1. the bull of black moon

    Cuo Bono, indeed

    how ’bout showing us the foreclosure lists?

  2. Dimitri Tishchenko

    “Finally, the majority of people in greater Vancouver already own real estate, benefit from current housing values and would be hurt by a crash or any serious drop. They do not want to see the value of their biggest asset decline. ”

    Thank you General Obvious, your point is irrelevant.

    • Not much of a name...

      And there isn’t a thing they can do about it either. I’ll show you, I won’t list my property…

    • If the majority of people in Greater Vancouver already own real estate, why should we think they are going to buy additional real estate on top of the real estate they already own? Isn’t part of the bear argument that homeownership rates are at a record high of 70% nationally. That means there is very little pent up demand for housing because most people already own. It’s strange how this economist takes something that should be a bearish indicator (record high ownership rate) and spins it into a bullish indicator.

  3. She nearly had with the line about the boomers across the nation keeping a floor on prices…but then I thought…bollocks!

    • They are going to keep a floor on prices. But are they going to keep the current overvalued high floor on prices? The article itself states that these savior buyers are unhappy with how little their money can buy, especially when they try to trade up from a less overvalued market. Author can’t even connect their own dots.

      • “Author can’t even connect their own dots.”

        Yeah, well said.
        Many of the bull arguments contain internal inconsistencies.

  4. “the majority of people in greater Vancouver already own real estate”
    Doesn’t that mean we’ve run out of buyers leading to price declines? Remember that old supply & demand equation? They probably covered that in your economics course Roslyn.

    “benefit from current housing values”
    How do they benefit? The only way they benefit is if they sell and move to a cheaper location (I.e. bank the gains) or by taking out a HELOC and investing in a better performing asset (equity withdrawal for consumption isn’t a smart move even in a rising market). If they stay in Vancouver they are on the same property ladder whether prices are high or low. Any sane economist knows that exceptionally high house prices are bad for economic activity (resources misallocated) which hurts everyone in the long run.

    “and would be hurt by a crash or any serious drop”
    Only if they’re overextended. And being hurt by something happening isn’t a reason why it won’t happen.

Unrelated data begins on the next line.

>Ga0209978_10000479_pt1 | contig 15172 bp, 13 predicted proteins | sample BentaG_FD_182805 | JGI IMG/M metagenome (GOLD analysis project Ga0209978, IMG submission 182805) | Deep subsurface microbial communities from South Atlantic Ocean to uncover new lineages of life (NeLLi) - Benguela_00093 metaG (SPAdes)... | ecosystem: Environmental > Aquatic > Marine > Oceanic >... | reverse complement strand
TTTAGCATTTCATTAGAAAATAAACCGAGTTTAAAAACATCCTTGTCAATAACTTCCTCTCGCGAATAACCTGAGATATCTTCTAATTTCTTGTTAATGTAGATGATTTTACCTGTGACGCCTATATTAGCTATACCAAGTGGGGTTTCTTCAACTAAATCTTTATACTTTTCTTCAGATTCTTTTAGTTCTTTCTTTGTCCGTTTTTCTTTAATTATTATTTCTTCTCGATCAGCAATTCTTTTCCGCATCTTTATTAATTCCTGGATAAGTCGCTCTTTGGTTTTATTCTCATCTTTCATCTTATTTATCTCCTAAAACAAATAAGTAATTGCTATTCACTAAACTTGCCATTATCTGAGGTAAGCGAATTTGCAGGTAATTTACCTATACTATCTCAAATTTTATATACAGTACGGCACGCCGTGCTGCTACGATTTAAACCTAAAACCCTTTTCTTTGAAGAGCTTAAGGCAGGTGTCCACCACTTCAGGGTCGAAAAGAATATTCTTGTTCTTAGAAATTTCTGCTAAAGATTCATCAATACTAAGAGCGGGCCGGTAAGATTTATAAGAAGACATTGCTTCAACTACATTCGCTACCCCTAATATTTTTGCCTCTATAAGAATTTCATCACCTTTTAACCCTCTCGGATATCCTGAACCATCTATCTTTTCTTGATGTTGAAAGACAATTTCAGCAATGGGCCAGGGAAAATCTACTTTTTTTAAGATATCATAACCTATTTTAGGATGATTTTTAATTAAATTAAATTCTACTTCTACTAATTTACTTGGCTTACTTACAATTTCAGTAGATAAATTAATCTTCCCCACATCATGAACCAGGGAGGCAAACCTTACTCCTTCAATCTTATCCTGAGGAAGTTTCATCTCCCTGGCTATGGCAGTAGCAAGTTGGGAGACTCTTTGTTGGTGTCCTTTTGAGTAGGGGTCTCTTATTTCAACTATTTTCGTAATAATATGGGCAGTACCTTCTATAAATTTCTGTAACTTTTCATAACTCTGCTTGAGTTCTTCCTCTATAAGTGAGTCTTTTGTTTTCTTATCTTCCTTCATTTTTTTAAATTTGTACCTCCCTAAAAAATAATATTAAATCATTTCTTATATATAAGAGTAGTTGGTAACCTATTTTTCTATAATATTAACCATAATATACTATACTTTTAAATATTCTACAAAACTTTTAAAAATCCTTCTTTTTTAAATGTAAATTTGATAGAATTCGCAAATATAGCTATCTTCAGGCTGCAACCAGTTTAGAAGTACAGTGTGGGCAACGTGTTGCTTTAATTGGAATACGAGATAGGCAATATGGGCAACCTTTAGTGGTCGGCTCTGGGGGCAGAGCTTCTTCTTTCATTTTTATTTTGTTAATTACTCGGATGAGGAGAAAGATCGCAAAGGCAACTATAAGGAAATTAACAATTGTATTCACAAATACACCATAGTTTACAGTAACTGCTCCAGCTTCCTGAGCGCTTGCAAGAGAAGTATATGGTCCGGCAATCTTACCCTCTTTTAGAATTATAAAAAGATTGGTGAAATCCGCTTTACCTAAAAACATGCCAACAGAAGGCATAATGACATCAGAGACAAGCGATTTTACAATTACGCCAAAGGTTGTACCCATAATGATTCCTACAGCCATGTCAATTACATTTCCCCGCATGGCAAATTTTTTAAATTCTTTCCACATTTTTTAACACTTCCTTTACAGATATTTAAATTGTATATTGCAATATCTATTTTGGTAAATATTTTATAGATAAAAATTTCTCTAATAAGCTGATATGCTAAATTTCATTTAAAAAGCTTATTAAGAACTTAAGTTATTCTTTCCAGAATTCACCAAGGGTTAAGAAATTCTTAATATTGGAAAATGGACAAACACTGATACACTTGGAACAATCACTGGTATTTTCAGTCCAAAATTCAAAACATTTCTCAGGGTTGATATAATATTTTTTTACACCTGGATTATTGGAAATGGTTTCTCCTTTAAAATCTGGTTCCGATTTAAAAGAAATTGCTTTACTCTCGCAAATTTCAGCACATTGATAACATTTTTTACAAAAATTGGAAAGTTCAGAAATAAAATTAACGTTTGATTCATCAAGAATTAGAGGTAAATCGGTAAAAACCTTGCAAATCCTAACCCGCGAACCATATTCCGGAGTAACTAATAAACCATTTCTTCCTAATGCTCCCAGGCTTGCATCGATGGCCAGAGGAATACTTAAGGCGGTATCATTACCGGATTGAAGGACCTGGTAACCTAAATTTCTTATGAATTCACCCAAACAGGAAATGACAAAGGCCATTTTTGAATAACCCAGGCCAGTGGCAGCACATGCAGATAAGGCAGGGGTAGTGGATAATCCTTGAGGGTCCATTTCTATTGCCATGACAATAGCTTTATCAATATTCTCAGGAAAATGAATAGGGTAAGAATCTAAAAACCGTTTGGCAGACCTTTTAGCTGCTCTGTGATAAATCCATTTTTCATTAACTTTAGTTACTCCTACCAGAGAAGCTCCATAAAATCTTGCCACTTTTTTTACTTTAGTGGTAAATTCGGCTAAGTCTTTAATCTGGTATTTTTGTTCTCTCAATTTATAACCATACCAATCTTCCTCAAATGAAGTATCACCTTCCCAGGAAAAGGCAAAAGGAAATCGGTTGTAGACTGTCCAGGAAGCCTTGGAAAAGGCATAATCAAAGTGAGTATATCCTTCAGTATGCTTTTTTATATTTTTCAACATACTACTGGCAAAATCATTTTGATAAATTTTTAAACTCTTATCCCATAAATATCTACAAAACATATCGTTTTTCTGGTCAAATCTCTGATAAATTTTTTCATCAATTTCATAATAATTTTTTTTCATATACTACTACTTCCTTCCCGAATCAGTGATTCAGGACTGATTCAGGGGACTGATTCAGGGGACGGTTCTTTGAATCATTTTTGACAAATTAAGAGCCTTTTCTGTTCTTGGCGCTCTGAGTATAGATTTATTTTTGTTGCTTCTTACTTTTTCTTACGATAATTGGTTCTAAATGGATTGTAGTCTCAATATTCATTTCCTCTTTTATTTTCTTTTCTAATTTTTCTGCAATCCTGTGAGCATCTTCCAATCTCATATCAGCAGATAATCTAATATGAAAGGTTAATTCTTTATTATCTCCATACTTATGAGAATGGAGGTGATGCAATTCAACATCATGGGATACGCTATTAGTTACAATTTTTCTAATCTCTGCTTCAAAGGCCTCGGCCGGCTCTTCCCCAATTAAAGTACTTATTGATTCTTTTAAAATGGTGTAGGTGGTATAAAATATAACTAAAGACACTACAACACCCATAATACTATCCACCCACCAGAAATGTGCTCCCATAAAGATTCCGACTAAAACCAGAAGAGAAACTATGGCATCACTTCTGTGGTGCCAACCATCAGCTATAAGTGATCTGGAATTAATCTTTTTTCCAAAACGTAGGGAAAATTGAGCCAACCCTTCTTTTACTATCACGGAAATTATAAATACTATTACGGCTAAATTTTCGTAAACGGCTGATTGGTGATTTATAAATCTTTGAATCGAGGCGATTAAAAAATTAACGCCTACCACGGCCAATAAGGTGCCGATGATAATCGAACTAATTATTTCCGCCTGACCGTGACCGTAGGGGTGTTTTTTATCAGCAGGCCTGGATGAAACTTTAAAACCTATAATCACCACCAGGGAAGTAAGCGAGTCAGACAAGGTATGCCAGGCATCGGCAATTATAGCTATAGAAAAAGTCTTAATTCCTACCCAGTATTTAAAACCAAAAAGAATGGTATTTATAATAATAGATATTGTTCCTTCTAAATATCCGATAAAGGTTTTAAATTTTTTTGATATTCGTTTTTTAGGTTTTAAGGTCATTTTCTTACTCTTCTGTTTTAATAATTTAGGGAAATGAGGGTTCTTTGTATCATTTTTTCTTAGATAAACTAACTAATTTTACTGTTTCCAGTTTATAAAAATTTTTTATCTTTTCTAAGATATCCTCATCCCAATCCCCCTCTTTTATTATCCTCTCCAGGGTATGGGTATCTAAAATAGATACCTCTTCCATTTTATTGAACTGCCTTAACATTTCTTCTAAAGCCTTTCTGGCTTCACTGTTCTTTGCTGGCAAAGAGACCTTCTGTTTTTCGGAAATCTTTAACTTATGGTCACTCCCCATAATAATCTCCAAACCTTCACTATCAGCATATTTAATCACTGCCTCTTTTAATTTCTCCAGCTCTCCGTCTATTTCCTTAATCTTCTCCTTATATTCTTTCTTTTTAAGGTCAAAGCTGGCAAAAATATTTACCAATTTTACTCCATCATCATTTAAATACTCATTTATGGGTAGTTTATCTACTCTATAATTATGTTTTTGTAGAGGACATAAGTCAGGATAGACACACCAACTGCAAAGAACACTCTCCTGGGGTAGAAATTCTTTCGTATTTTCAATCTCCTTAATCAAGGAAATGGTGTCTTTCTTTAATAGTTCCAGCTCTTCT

• Vancouver Hipster

      Amazing..
      The amount of of deception and deceivers in the RE market.
      Don’t worry boys and girls…Its the FEAR speaking

  5. Real Estate Tsunami

    When I took Economics, we called it “Graphs and laffs”.

  6. “Finally, the majority of people in greater Vancouver already own real estate, benefit from current housing values and would be hurt by a crash or any serious drop. They do not want to see the value of their biggest asset decline.”

    That a pretty scary argument to complete your defense of why property values will be upheld. Re: the whole dissertation is baseless.

    How about this one in response: “You can ignore the consequences of reality, but you can’t ignore the consequences of ignoring reality”

    • “Finally, the majority of people in greater Vancouver already own real estate, benefit from current housing values and would be hurt by a crash or any serious drop. They do not want to see the value of their biggest asset decline.”

      Prices won’t fall because we don’t wan them to. Well thank the lord for that! Homeowners across the land will sleep better now, comfortable in the knowledge that they can simply will prices from dropping.

      That is many times worse than the discretionary sellers myth that says people will hang onto their homes rather than sell at a loss. Are we sure this article wasn’t satire?

    • I thought it was “You can ignore reality, but you can’t ignore the consequences of ignoring reality” — but yes, agreed.

      And the original quote is a “tautology” I believe — yes, I learnt that word on this blog. =)

  7. OMG! She is an Economist? I did not see that part. I am really disgusted now.

    • No need for disgust, Farmer. Pity will do.

      “The only function of economic forecasting is to make astrology look respectable.”
      ― John Kenneth Galbraith